Can a Kindle Save You Money? Oprah's Coupon Code Makes It Easier
Amazon's Kindle digital reader is like a Wii for readers: Endless entertainment options, loveable hardware, extra features galore. Just today, Oprah showed how, with the addition of an digital memory card, the Kindle allows you to carry around FOUR THOUSAND books. An entire library, in your carry-on bag. Instant gratification when you want a new book or magazine. Plus blogs.
But two things have held me (and my credit card) back: price and price.
That is, the $359 price tag, and the cost to buy books and magazines to put on it. Even though Kindle books cost about $6 less than hard copies, if you get most of your books through the public libarary or second-hand sales like I do, keeping your Kindle stocked will end up costing you more.
In a moment, more on whether a Kindle could actually save you money. But right now, here's something that's convincing me to take the Kindle plunge: This morning, that booklover Oprah offered a $50 off coupon code, making the Kindle just $309.
The code is OPRAHWINFREY, and it's good through Nov. 1.
Now, to the question of whether owning a Kindle can save you money. Many have asserted it can -- in fact the Wall Street Journal argued that it can in two different columns. The best way, the Journal points out, to save money with the Kindle is not through buying books -- saving $6 a book, you'd have to buy 52 new books for it to pay for itself even with the Oprah discount.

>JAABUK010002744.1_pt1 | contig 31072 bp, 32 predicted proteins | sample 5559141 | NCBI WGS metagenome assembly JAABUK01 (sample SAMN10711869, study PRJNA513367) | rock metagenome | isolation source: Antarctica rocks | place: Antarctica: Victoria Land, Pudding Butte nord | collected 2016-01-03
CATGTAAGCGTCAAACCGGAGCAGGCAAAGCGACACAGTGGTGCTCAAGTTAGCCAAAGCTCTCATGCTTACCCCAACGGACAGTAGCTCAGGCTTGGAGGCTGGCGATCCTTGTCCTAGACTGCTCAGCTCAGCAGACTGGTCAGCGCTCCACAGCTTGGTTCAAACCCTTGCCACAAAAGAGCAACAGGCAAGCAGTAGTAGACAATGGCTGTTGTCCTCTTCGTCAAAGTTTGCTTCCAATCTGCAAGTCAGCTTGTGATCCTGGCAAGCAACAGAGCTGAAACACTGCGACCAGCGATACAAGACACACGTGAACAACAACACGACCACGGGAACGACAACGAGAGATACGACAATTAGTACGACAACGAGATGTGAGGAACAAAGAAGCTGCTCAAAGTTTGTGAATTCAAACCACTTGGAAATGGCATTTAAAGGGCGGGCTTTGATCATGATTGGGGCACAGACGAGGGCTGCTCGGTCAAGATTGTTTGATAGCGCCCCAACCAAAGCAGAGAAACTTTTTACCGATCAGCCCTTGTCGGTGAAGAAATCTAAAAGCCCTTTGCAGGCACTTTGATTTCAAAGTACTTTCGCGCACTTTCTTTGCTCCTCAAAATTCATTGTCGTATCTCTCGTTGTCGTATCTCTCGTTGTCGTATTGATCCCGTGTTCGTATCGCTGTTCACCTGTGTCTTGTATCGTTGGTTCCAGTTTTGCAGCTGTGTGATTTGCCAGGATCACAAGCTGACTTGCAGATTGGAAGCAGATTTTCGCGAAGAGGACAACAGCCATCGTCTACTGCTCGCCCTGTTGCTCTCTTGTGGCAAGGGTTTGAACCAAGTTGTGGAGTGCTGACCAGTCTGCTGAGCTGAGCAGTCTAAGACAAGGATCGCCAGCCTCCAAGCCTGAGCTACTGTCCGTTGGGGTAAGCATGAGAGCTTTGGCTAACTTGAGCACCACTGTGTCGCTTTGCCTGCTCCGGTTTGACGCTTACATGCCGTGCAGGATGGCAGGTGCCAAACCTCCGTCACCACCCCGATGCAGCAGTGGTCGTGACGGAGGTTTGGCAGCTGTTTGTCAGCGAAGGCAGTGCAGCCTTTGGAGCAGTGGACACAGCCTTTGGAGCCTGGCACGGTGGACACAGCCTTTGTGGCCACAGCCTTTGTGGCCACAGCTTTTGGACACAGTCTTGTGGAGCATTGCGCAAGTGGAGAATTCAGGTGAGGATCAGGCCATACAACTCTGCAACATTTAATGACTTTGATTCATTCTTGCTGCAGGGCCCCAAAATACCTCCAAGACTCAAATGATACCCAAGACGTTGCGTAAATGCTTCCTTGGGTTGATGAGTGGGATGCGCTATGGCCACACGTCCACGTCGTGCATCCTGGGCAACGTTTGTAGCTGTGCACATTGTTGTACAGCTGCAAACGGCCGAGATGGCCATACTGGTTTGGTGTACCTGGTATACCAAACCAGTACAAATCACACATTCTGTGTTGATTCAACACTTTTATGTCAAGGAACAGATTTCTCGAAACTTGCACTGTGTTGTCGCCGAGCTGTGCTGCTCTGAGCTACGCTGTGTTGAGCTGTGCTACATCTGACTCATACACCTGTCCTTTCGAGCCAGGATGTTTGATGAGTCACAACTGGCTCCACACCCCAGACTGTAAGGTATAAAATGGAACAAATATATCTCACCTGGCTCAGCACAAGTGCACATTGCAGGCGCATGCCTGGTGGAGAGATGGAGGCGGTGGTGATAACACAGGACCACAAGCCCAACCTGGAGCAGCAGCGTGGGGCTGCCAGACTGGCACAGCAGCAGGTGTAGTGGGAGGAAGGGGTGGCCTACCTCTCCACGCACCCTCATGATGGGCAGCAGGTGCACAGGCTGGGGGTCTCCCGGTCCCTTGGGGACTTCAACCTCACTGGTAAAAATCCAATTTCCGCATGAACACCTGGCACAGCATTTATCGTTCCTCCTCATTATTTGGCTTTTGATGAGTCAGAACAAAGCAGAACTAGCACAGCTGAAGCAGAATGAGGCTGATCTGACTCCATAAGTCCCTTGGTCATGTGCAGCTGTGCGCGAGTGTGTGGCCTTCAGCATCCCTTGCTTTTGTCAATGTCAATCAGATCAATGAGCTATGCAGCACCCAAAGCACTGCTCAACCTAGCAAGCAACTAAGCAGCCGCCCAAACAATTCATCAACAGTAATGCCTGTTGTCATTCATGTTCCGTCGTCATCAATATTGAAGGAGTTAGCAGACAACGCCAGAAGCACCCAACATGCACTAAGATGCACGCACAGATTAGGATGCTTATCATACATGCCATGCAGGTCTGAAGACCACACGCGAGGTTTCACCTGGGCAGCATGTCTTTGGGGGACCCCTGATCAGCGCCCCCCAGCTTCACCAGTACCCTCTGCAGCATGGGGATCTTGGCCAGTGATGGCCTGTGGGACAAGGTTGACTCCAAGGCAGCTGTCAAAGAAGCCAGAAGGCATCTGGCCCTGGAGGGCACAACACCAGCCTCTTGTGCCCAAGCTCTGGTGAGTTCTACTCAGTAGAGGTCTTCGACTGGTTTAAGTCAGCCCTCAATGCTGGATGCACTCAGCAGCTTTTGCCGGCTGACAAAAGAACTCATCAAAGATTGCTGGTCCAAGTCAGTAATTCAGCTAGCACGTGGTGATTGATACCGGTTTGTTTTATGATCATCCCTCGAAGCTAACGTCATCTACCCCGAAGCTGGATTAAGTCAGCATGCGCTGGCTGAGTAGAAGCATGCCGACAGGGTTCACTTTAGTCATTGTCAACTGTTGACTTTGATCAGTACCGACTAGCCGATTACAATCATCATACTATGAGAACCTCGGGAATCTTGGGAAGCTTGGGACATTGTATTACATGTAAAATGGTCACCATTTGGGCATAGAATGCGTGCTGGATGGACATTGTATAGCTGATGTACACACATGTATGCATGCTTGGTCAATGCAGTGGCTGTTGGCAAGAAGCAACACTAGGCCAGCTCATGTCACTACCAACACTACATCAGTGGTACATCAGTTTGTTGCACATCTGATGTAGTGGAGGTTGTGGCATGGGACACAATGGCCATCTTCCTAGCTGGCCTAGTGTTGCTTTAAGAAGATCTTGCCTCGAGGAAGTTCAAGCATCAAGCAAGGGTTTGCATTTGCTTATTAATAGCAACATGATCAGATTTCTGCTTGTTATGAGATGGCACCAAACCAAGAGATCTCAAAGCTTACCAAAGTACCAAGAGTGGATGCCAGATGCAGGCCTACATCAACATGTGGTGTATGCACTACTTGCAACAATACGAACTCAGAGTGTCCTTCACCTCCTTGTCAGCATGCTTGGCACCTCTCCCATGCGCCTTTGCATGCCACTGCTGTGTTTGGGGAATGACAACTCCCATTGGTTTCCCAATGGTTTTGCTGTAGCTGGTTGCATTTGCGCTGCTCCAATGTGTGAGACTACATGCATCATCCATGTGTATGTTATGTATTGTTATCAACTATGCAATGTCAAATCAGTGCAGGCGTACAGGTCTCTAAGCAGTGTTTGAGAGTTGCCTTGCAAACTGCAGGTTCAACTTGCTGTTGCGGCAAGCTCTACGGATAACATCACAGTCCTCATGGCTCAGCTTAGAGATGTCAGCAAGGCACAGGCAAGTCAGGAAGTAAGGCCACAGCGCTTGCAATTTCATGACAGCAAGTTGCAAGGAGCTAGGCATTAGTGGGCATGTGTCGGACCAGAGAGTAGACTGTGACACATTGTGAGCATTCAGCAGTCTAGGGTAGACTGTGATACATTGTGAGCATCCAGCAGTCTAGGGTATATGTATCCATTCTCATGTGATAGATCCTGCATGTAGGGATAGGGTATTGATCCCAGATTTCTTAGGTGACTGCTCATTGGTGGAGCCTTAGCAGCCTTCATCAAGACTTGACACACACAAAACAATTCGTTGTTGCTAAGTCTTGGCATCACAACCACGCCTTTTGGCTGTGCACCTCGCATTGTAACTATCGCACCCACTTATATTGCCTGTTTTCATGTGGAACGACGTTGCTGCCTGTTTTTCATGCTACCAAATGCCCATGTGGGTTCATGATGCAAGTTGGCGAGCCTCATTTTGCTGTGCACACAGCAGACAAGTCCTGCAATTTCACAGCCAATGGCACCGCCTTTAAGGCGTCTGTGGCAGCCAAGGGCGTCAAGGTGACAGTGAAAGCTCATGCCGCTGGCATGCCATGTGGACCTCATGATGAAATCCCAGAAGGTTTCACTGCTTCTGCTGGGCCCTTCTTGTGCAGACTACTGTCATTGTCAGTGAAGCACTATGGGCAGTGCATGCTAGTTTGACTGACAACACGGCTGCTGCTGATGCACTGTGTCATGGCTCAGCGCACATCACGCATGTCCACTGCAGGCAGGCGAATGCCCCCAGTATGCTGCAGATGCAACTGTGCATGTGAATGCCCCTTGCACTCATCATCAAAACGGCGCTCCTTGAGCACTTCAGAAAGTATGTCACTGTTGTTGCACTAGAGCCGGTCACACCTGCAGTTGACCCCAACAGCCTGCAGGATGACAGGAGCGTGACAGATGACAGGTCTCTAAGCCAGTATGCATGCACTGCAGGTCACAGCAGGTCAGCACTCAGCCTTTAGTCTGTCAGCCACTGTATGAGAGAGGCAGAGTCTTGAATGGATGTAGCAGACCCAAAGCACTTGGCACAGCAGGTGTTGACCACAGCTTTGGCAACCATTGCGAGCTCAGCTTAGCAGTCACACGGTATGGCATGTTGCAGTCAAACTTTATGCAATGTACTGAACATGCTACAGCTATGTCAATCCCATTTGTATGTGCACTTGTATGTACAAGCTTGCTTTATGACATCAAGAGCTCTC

The way a Kindle can really save you money, WSJ columnist Brett Arends says, is with its mobile data features. With Kindle's keyboard and basic Internet browser, some users may replace their cell phone's mobile data plan with the free Kindle service, saving $20 a month or more.
If you set aside your $20 a month for mobile data toward the $309 for the Kindle, you are only paying $5.75 a month for a year, then it's paid for. So if you buy one book a month, and cancel a $20 data plan, the savings WOULD pay for a Kindle in a year.
Then there are subscriptions. When I was a business reporter, I used to subscribe to the New York Times to read on the train. It currently costs about $6.70 a week to have the Times delivered to your doorstep. On Kindle, it's $13.99, a savings of more than $13 a month. So if all you did was read the NYT, it would take you two years for the device to pay for itself at the Oprah price. But other magazines, like the Wall Street Journal, currently offer better deals on the paper version than the Kindle version.
In conclusion, I'd say that SOME people would save money with a Kindle. Daily train commuters and people who spend a lot of time in airports could clearly save -- and would most benefit from the convenience of not having to go out and seek physical copies of their reading material. For me, a stay-at-home mom with no mobile data plan, there would be little to no savings.
But you know what? I kind of, really want one anyway. And my birthday is coming up. And, since I have a free trial of Amazon Prime, I could have one here tomorrow by paying just $3.99 to upgrade to overnight shipping. Oh, wait! I thought of something. I'm about to spend about $500 on a nice oak bookshelf for our dining room. To hold all those old-school books we buy at second-hand sales, etc. If I stop buying paper books, I won't have to buy any more expensive bookshelves. And there's always the savings to the environment if I convert my Chicago Tribune subscription to a digital one, even though they're the same price.
Commenters: Can you help me come up with any more justifications so my husband will read this and buy me a "money-saving" Kindle for my birthday?
Note: This post contains affiliate links.
Disclaimer: The links and mentions on this site may be affiliate links. But they do not affect the actual opinions and recommendations of the authors.